4.1 Product Softia S

According to the initial speech therapy assessment data, all patients had a mild degree of neurogenic dysphagia. According to the instrumental assessment of swallowing function on the Rosenbek scale (PAS), four patients had an aspiration rating of 3 (food enters the airways, remains above the vocal cords, but is not excreted from the airways), 26 patients had an aspiration rating of 2 (food enters the airways, stays above the vocal cords, and clears his throat from the airways). On the Fiberoptic Endoscopic Dysphagia Severity Scale (FEDSS) scale, all patients had a penetration score of 3 (fluid penetration with an excellent protective reflex).

By the end of the study, eight people of the primary group showed restoration of the swallowing function; residual effects of choking persisted in seven people. In the control group, we observed a slight improvement in two patients. In the remaining 13, changes in the degree of dysphagia were not observed (Table 1). Laboratory parameters and the bodyweight of patients during the observation period in both groups did not change significantly. In addition, there were no cases of pyrexia during the observation period.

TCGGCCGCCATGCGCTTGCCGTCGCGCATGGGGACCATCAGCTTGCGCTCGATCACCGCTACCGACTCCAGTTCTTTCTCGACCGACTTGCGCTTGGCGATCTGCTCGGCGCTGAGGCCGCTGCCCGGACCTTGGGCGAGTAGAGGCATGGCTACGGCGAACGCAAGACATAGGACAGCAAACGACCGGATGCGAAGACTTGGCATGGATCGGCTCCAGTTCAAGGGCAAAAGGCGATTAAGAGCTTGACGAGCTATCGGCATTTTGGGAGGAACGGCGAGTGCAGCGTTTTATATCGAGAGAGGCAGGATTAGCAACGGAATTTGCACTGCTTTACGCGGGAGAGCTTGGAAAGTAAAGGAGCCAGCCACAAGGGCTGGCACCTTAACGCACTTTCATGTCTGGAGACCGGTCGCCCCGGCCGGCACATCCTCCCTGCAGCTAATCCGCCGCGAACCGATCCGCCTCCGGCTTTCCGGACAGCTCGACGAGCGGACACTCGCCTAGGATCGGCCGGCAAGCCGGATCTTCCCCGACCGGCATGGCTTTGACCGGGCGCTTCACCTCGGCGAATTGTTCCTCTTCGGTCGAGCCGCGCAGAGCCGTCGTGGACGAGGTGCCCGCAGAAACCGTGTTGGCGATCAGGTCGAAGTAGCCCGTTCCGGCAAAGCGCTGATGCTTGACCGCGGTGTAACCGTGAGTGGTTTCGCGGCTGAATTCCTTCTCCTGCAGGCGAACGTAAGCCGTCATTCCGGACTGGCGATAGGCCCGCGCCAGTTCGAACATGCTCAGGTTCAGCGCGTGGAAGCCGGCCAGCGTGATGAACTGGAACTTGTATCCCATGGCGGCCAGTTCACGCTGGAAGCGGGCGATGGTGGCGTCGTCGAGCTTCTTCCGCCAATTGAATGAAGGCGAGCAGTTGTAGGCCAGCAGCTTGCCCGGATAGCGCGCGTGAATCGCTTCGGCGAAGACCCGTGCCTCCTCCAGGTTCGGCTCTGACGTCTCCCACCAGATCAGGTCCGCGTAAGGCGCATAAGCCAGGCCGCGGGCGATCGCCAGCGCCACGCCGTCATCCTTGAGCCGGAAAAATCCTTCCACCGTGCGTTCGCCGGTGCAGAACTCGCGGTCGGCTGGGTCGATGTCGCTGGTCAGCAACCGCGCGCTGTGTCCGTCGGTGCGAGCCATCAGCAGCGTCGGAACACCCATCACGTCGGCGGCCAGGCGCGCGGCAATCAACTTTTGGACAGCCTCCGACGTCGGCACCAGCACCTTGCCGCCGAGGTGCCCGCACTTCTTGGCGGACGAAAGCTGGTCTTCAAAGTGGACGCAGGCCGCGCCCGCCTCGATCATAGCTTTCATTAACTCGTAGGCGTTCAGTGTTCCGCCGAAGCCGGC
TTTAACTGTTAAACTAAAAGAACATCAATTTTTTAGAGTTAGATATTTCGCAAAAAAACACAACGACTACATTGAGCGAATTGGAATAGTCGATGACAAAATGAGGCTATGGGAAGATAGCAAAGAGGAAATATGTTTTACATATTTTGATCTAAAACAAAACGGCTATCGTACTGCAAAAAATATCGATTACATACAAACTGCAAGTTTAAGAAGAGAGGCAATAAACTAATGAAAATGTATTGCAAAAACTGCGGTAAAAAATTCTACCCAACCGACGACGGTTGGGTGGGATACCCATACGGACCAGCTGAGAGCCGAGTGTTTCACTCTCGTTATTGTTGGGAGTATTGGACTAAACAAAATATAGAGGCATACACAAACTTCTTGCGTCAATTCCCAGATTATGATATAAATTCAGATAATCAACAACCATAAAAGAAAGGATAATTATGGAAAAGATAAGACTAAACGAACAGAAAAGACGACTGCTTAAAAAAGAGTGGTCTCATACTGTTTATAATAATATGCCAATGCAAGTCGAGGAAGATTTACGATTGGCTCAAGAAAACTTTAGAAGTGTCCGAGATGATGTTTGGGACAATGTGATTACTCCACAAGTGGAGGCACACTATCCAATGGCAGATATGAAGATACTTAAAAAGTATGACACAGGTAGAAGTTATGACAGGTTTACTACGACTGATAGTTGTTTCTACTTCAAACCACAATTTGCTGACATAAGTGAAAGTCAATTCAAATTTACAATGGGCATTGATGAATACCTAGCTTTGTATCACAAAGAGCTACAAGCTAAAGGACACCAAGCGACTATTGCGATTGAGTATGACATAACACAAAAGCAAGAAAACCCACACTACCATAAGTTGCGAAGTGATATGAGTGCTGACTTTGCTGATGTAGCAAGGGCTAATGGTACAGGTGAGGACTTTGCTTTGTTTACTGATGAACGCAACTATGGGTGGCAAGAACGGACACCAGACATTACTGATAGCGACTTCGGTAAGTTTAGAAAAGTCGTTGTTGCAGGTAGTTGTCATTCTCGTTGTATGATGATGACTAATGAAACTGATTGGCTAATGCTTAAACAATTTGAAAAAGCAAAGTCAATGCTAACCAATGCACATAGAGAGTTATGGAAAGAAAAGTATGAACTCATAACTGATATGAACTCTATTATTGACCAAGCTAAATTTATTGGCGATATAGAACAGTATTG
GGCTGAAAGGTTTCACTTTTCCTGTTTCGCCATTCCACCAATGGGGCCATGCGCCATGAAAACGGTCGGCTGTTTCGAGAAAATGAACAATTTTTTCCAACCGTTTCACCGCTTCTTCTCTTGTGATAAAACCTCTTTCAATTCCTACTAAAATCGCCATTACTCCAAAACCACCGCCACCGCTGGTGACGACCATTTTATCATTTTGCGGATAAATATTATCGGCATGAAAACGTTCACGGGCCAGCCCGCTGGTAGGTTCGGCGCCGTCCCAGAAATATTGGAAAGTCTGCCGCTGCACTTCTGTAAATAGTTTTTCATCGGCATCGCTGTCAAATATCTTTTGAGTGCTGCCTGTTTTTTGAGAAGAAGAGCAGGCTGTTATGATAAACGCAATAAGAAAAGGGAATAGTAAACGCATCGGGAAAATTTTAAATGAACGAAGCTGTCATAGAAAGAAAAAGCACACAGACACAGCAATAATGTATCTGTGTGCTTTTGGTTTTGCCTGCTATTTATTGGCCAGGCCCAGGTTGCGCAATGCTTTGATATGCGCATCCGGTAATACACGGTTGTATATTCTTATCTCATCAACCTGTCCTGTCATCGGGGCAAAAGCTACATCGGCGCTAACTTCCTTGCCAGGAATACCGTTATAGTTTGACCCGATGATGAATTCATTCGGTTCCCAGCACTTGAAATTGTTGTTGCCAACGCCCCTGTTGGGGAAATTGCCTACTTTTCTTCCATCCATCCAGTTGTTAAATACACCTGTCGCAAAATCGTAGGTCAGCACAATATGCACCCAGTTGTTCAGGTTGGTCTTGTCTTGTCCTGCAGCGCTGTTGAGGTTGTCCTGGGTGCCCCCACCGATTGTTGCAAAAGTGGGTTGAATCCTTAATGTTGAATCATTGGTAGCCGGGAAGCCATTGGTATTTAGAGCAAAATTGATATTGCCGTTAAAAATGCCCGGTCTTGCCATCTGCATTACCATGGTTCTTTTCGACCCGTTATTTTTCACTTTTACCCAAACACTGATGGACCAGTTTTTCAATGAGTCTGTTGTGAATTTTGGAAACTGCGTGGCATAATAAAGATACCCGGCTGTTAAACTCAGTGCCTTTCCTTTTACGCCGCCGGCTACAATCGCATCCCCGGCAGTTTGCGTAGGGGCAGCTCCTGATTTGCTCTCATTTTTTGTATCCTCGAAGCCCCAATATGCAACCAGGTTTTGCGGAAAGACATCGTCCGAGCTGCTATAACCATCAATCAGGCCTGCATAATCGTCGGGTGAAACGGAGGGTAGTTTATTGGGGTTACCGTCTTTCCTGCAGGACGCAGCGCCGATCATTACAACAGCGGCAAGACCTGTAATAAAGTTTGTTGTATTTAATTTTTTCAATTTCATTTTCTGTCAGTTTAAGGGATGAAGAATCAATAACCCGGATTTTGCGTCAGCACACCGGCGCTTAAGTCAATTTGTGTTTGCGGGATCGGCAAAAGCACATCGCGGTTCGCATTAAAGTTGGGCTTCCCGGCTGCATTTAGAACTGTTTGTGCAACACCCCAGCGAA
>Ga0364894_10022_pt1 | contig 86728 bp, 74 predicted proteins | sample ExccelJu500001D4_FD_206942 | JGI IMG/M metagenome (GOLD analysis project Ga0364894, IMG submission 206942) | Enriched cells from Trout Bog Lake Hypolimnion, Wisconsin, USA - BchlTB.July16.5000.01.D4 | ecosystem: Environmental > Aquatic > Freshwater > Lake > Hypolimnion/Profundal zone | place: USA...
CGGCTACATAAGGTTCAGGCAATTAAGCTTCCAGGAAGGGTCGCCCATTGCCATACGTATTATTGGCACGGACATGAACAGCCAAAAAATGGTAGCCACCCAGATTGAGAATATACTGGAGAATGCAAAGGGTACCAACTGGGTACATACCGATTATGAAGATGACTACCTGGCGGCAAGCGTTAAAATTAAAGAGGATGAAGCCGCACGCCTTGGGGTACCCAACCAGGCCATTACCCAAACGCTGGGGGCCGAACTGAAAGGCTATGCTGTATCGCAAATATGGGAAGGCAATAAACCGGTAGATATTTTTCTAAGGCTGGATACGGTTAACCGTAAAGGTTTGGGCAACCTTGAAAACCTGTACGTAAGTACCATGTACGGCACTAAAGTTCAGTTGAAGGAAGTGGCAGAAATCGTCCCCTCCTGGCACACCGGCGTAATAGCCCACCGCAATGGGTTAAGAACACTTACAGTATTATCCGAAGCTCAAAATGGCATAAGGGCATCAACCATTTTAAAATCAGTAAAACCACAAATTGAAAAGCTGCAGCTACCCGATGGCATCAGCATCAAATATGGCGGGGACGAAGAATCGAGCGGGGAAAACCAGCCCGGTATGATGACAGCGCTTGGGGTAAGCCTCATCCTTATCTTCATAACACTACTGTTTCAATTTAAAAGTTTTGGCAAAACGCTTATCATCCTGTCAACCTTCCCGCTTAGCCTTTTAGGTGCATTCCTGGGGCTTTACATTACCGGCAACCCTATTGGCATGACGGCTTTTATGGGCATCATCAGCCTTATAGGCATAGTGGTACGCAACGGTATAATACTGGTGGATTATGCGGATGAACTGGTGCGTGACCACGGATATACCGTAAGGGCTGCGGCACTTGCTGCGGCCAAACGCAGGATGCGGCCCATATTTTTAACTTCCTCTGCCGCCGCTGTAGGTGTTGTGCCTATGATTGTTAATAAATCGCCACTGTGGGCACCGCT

GroupsIndexM ± SM ± S (%)p
Day 1Day 3Day 5Day 7Day 14
ThickenerFood consumption time, min32.93 ± 5.5731.87 ± 5.72 (−3.24)32.13 ± 5.88 (−2.43)31.80 ± 5.66 (−3.44)29.27 ± 5.73 (−11.13)0.0033
ThickenerNumber of chocks during fluid intake9.80 ± 4.168.80 ± 3.78 (−10.20)6.80 ± 3.76 (−30.61)5.00 ± 3.68 (−48.98)1.00 ± 1.31 (−89.80)<0.0001
ThickenerNumber of chocks after fluid intake7.60 ± 3.646.60 ± 3.52 (−13.16)5.27 ± 3.43 (−30.70)3.93 ± 3.35 (−48.25)0.60 ± 0.83 (−92.11)<0.0001
ThickenerCalorie content410.28 ± 48.14454.82 ± 82.89 (10.85)445.15 ± 57.42 (8.50)421.65 ± 57.36 (2.77)416.85 ± 63.71 (1.60)0.4022